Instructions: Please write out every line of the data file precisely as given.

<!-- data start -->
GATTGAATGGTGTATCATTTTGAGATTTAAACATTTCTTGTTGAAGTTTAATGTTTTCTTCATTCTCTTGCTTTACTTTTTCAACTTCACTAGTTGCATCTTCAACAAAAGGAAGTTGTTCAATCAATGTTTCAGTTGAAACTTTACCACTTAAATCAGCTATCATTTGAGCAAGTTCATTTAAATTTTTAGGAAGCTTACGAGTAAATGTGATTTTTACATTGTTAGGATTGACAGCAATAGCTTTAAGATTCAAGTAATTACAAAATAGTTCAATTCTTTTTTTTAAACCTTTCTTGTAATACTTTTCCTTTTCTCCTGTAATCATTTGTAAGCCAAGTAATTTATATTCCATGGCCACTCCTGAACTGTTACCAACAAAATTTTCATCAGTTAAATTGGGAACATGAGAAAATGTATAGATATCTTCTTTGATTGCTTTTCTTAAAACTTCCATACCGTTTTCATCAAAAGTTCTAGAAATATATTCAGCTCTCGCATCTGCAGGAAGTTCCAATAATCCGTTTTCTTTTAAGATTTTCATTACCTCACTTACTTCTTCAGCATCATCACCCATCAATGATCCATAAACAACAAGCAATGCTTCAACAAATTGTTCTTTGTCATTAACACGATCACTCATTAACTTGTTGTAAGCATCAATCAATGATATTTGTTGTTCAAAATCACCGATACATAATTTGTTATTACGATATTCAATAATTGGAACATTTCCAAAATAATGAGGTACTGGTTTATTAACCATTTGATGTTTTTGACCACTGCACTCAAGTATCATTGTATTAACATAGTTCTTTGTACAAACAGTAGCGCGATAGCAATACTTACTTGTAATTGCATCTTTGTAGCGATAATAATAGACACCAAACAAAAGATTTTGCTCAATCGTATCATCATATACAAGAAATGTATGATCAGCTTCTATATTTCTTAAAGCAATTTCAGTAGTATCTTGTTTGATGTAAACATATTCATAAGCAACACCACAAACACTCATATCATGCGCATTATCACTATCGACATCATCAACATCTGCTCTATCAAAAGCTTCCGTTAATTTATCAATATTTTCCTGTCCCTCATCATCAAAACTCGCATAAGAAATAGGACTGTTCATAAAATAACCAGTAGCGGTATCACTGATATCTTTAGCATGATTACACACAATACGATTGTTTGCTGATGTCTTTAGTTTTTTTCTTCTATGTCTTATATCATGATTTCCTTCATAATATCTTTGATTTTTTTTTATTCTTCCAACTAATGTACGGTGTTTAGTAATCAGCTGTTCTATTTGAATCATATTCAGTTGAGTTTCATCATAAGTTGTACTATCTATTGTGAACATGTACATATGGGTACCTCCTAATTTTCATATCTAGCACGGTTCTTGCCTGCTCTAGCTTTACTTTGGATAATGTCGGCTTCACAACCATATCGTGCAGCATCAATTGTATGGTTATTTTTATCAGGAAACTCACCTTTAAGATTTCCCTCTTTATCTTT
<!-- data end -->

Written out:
GATTGAATGGTGTATCATTTTGAGATTTAAACATTTCTTGTTGAAGTTTAATGTTTTCTTCATTCTCTTGCTTTACTTTTTCAACTTCACTAGTTGCATCTTCAACAAAAGGAAGTTGTTCAATCAATGTTTCAGTTGAAACTTTACCACTTAAATCAGCTATCATTTGAGCAAGTTCATTTAAATTTTTAGGAAGCTTACGAGTAAATGTGATTTTTACATTGTTAGGATTGACAGCAATAGCTTTAAGATTCAAGTAATTACAAAATAGTTCAATTCTTTTTTTTAAACCTTTCTTGTAATACTTTTCCTTTTCTCCTGTAATCATTTGTAAGCCAAGTAATTTATATTCCATGGCCACTCCTGAACTGTTACCAACAAAATTTTCATCAGTTAAATTGGGAACATGAGAAAATGTATAGATATCTTCTTTGATTGCTTTTCTTAAAACTTCCATACCGTTTTCATCAAAAGTTCTAGAAATATATTCAGCTCTCGCATCTGCAGGAAGTTCCAATAATCCGTTTTCTTTTAAGATTTTCATTACCTCACTTACTTCTTCAGCATCATCACCCATCAATGATCCATAAACAACAAGCAATGCTTCAACAAATTGTTCTTTGTCATTAACACGATCACTCATTAACTTGTTGTAAGCATCAATCAATGATATTTGTTGTTCAAAATCACCGATACATAATTTGTTATTACGATATTCAATAATTGGAACATTTCCAAAATAATGAGGTACTGGTTTATTAACCATTTGATGTTTTTGACCACTGCACTCAAGTATCATTGTATTAACATAGTTCTTTGTACAAACAGTAGCGCGATAGCAATACTTACTTGTAATTGCATCTTTGTAGCGATAATAATAGACACCAAACAAAAGATTTTGCTCAATCGTATCATCATATACAAGAAATGTATGATCAGCTTCTATATTTCTTAAAGCAATTTCAGTAGTATCTTGTTTGATGTAAACATATTCATAAGCAACACCACAAACACTCATATCATGCGCATTATCACTATCGACATCATCAACATCTGCTCTATCAAAAGCTTCCGTTAATTTATCAATATTTTCCTGTCCCTCATCATCAAAACTCGCATAAGAAATAGGACTGTTCATAAAATAACCAGTAGCGGTATCACTGATATCTTTAGCATGATTACACACAATACGATTGTTTGCTGATGTCTTTAGTTTTTTTCTTCTATGTCTTATATCATGATTTCCTTCATAATATCTTTGATTTTTTTTTATTCTTCCAACTAATGTACGGTGTTTAGTAATCAGCTGTTCTATTTGAATCATATTCAGTTGAGTTTCATCATAAGTTGTACTATCTATTGTGAACATGTACATATGGGTACCTCCTAATTTTCATATCTAGCACGGTTCTTGCCTGCTCTAGCTTTACTTTGGATAATGTCGGCTTCACAACCATATCGTGCAGCATCAATTGTATGGTTATTTTTATCAGGAAACTCACCTTTAAGATTTCCCTCTTTATCTTT